Kaatru Veliyidai cast: Karthi, Aditi Rao Hydari, RJ Balaji, Rukmini Vijaykumar
Kaatru Veliyidai director : Mani Ratnam
Kaatru Veliyidai rating: 1.5
Mani Ratnam has been showing a distinct slide in his past few films, of the sort which forces us to acknowledge that he may have shot all his bullets, and has a near-empty barrel now, which he sandpapers over with gorgeous vistas (the cinematography is breath-taking), and marvelous songs and dances ( the choreography is terrific).
‘Kaatru Veliyidai’, which loosely translates as ‘breezy expanse’, checks all the Mani Ratnam boxes we’ve loved and obsessed over, over the years. Every frame is sheer poetry. His leading lady is the epitome of fragile beauty, with just the right degree of virginal smoulder, which kindles only for her lover. His leading man is flawed but knows that his ardour is enough to win his lady over.
Ratnam’s melding of politics and pleasure in his movies has always been a tricky balance, and in parts of his well-known trilogy—‘Roja-Bombay-Dil Se’—there have been a series of sweet spots when it comes together with a degree of flair and colourful conviction.
This goes missing in the director’s latest expedition, in which the plot is fully frothy and woolly-headed, bunging in the ‘realism’ of the Kargil war, the hero’s painful excursion into enemy territory, and a climax full of comic book escapades, into Ratnam’s too-familiar schtick—the full-on, full-blown romance which is meant to overcome all else.
Varun ( Karthi) plays a desi Top Gun fighter pilot, all cool shades and smirk. Leela ( Hydari) is a doctor, her skin is porcelain, and her eyes are wide. Their love affair had the potential to break-away from the standard ‘na-na-haan-haan’, but at no point do we fully understand why Leela is so head-over-heels with the self-absorbed jerk that Varun is : yes, we do get that some eminently sensible women will fall for jerks, and stick with them, but Karthi, all bulging eyes and bluster, never feels like such a magnet.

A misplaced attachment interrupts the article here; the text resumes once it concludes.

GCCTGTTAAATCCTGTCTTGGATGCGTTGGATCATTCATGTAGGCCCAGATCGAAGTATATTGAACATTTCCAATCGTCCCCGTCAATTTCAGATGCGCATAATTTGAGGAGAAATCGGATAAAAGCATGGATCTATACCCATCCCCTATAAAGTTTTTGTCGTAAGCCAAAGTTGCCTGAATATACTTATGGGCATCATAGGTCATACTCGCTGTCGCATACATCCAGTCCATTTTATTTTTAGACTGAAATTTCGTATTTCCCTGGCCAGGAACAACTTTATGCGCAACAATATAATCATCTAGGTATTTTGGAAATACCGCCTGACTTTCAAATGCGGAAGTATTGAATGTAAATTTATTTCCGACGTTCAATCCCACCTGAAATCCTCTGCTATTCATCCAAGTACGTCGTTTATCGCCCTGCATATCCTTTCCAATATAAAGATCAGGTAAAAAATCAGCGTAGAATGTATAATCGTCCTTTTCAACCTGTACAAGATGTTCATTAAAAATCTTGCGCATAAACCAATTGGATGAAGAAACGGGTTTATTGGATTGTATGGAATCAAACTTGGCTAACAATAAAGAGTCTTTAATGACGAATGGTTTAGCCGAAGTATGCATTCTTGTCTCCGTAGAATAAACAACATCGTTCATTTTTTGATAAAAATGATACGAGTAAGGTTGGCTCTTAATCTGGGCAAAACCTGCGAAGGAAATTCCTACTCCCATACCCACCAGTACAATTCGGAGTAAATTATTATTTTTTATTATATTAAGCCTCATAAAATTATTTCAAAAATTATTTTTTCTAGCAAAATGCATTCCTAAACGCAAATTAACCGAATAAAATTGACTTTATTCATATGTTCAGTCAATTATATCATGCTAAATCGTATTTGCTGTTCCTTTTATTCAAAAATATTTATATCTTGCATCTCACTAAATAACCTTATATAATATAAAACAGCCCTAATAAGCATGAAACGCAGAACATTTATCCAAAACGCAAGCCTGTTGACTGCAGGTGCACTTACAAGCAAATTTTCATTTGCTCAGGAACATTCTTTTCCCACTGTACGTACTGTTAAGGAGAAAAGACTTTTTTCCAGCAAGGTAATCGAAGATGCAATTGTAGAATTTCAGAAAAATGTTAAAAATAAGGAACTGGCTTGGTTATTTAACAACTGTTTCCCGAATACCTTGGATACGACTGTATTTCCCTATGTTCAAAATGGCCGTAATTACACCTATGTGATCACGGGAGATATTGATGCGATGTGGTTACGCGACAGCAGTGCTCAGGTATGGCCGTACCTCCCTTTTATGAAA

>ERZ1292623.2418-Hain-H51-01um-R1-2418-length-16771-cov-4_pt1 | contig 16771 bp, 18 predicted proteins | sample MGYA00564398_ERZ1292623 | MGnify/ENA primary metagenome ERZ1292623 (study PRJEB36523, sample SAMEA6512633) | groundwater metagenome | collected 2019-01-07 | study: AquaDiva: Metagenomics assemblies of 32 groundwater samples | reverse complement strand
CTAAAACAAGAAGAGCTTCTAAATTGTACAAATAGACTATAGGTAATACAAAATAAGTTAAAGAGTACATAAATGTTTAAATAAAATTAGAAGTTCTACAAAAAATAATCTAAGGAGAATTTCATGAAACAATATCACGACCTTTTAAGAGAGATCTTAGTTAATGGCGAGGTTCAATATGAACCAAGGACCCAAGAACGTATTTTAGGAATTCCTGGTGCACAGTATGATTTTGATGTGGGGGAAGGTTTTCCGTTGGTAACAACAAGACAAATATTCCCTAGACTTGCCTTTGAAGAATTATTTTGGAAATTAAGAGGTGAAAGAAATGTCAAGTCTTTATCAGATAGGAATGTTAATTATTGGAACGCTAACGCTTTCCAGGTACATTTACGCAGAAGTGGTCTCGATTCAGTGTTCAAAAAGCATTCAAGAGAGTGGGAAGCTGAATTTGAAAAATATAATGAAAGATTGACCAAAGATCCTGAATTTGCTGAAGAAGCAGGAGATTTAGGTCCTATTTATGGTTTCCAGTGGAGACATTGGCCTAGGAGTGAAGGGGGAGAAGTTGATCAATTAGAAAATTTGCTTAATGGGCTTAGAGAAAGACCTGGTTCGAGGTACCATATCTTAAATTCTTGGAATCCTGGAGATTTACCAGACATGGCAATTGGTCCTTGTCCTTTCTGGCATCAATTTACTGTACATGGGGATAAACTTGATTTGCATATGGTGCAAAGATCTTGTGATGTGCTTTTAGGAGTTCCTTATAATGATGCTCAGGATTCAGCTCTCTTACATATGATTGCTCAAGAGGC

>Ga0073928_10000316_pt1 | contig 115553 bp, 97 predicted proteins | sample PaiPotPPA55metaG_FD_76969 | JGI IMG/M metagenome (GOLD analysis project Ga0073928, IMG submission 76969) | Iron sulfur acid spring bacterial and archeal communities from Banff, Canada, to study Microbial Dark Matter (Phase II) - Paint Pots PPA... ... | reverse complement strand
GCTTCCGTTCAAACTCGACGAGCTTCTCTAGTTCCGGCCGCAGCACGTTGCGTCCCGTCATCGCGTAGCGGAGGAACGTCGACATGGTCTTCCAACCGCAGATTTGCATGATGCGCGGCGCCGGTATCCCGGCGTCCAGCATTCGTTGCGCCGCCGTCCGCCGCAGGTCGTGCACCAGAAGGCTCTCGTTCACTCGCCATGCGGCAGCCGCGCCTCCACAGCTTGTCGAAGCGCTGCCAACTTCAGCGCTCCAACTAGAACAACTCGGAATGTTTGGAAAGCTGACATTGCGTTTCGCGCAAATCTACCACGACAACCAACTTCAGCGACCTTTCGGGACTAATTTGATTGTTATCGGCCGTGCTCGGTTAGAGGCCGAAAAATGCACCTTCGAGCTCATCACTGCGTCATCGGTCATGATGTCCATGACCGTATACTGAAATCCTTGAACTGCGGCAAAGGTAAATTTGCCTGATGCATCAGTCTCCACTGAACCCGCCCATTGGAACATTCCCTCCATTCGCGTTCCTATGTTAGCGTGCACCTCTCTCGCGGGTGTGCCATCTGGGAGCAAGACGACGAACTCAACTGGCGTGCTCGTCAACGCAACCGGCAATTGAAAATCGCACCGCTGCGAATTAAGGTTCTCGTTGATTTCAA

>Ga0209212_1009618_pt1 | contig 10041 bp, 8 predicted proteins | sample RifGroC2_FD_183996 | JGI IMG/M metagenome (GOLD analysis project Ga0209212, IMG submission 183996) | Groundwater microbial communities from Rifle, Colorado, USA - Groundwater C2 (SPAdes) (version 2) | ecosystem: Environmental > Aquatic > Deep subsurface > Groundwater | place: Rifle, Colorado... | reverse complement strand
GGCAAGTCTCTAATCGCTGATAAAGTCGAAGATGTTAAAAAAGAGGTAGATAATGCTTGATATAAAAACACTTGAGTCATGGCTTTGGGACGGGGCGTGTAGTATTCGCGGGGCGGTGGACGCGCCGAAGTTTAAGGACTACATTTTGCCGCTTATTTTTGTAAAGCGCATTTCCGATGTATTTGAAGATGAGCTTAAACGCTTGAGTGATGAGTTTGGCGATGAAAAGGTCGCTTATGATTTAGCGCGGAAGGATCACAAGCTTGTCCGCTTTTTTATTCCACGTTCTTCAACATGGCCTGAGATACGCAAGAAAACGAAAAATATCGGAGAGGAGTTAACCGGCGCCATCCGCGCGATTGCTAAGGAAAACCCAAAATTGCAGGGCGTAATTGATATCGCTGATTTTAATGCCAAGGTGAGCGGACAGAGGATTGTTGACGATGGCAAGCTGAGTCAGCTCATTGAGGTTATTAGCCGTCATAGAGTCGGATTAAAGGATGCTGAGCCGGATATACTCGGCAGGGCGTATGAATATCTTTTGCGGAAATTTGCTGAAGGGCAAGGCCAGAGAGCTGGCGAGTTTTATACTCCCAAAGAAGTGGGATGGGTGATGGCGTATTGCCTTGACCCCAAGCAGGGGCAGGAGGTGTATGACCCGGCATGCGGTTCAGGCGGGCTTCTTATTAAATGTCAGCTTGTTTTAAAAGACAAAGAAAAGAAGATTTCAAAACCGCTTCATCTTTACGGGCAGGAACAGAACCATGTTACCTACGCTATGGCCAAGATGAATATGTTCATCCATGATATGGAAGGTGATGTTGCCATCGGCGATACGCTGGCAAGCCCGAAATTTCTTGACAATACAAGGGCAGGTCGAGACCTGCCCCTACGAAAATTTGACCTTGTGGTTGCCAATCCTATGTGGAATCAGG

Hydari pleases the eye, and, given her head, acquits herself better here than she has in her previous outings, even if she has to do what heroines down the ages have been forced to – wear sheer drapes and shiver in the cold of Kashmir’s snow, while the hero is covered in leather. Two supporting roles are interesting, though: RJ Balaji and Vijaykumar, who glide in and out, have character. But ultimately, it all comes down to these questions: is it new, and does it work, even if it isn’t all novel. These are the things we demand, as we must, even of beloved auteurs, each of whose films is a much-anticipated event.
On both those counts, `Kaatru Veliyidai’ flunks the test. What we are left with is a few moments in which Hydari impresses, the spectacular scenery, shot by Ravi Varman, and a couple of rousing song-and-dance numbers, powered by A R Rahman’s score.
Everything else just blows in the wind.